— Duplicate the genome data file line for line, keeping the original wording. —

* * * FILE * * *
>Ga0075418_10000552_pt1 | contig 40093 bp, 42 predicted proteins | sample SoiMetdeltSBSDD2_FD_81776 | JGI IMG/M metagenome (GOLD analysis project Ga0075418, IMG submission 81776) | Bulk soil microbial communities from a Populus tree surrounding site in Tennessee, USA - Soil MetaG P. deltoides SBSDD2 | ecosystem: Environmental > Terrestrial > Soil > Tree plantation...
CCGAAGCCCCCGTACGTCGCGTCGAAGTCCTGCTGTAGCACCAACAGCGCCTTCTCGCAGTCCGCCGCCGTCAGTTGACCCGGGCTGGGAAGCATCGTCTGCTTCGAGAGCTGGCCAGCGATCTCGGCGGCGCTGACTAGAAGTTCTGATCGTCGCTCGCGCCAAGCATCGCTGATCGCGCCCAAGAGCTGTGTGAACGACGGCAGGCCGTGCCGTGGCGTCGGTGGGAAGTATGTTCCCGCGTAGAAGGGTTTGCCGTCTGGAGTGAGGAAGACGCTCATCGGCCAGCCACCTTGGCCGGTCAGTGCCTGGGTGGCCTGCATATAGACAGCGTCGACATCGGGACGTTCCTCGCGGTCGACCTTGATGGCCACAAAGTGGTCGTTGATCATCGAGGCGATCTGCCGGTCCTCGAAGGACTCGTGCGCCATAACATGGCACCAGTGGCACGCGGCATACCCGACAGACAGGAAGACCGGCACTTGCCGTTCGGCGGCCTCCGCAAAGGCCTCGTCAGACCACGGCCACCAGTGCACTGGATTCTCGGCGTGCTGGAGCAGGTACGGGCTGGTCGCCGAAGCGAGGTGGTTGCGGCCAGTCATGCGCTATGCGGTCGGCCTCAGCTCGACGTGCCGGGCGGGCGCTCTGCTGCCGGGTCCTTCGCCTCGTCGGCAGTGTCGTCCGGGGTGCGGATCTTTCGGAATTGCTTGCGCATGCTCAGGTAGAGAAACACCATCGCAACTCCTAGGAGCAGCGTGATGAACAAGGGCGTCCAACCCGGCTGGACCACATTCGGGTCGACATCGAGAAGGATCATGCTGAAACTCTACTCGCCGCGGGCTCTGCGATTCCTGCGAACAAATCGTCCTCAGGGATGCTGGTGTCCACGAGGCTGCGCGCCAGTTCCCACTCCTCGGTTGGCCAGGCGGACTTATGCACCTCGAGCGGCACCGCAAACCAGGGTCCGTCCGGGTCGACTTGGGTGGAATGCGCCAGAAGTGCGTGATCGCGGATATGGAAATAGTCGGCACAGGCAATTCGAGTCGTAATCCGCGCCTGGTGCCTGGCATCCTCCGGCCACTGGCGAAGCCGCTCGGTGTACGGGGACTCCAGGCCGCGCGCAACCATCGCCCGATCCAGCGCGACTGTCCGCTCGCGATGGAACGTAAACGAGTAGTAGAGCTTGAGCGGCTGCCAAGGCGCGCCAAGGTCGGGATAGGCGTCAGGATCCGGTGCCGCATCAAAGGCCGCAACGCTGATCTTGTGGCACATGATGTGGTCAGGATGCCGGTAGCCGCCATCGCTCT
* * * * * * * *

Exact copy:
>Ga0075418_10000552_pt1 | contig 40093 bp, 42 predicted proteins | sample SoiMetdeltSBSDD2_FD_81776 | JGI IMG/M metagenome (GOLD analysis project Ga0075418, IMG submission 81776) | Bulk soil microbial communities from a Populus tree surrounding site in Tennessee, USA - Soil MetaG P. deltoides SBSDD2 | ecosystem: Environmental > Terrestrial > Soil > Tree plantation...
CCGAAGCCCCCGTACGTCGCGTCGAAGTCCTGCTGTAGCACCAACAGCGCCTTCTCGCAGTCCGCCGCCGTCAGTTGACCCGGGCTGGGAAGCATCGTCTGCTTCGAGAGCTGGCCAGCGATCTCGGCGGCGCTGACTAGAAGTTCTGATCGTCGCTCGCGCCAAGCATCGCTGATCGCGCCCAAGAGCTGTGTGAACGACGGCAGGCCGTGCCGTGGCGTCGGTGGGAAGTATGTTCCCGCGTAGAAGGGTTTGCCGTCTGGAGTGAGGAAGACGCTCATCGGCCAGCCACCTTGGCCGGTCAGTGCCTGGGTGGCCTGCATATAGACAGCGTCGACATCGGGACGTTCCTCGCGGTCGACCTTGATGGCCACAAAGTGGTCGTTGATCATCGAGGCGATCTGCCGGTCCTCGAAGGACTCGTGCGCCATAACATGGCACCAGTGGCACGCGGCATACCCGACAGACAGGAAGACCGGCACTTGCCGTTCGGCGGCCTCCGCAAAGGCCTCGTCAGACCACGGCCACCAGTGCACTGGATTCTCGGCGTGCTGGAGCAGGTACGGGCTGGTCGCCGAAGCGAGGTGGTTGCGGCCAGTCATGCGCTATGCGGTCGGCCTCAGCTCGACGTGCCGGGCGGGCGCTCTGCTGCCGGGTCCTTCGCCTCGTCGGCAGTGTCGTCCGGGGTGCGGATCTTTCGGAATTGCTTGCGCATGCTCAGGTAGAGAAACACCATCGCAACTCCTAGGAGCAGCGTGATGAACAAGGGCGTCCAACCCGGCTGGACCACATTCGGGTCGACATCGAGAAGGATCATGCTGAAACTCTACTCGCCGCGGGCTCTGCGATTCCTGCGAACAAATCGTCCTCAGGGATGCTGGTGTCCACGAGGCTGCGCGCCAGTTCCCACTCCTCGGTTGGCCAGGCGGACTTATGCACCTCGAGCGGCACCGCAAACCAGGGTCCGTCCGGGTCGACTTGGGTGGAATGCGCCAGAAGTGCGTGATCGCGGATATGGAAATAGTCGGCACAGGCAATTCGAGTCGTAATCCGCGCCTGGTGCCTGGCATCCTCCGGCCACTGGCGAAGCCGCTCGGTGTACGGGGACTCCAGGCCGCGCGCAACCATCGCCCGATCCAGCGCGACTGTCCGCTCGCGATGGAACGTAAACGAGTAGTAGAGCTTGAGCGGCTGCCAAGGCGCGCCAAGGTCGGGATAGGCGTCAGGATCCGGTGCCGCATCAAAGGCCGCAACGCTGATCTTGTGGCACATGATGTGGTCAGGATGCCGGTAGCCGCCATCGCTCT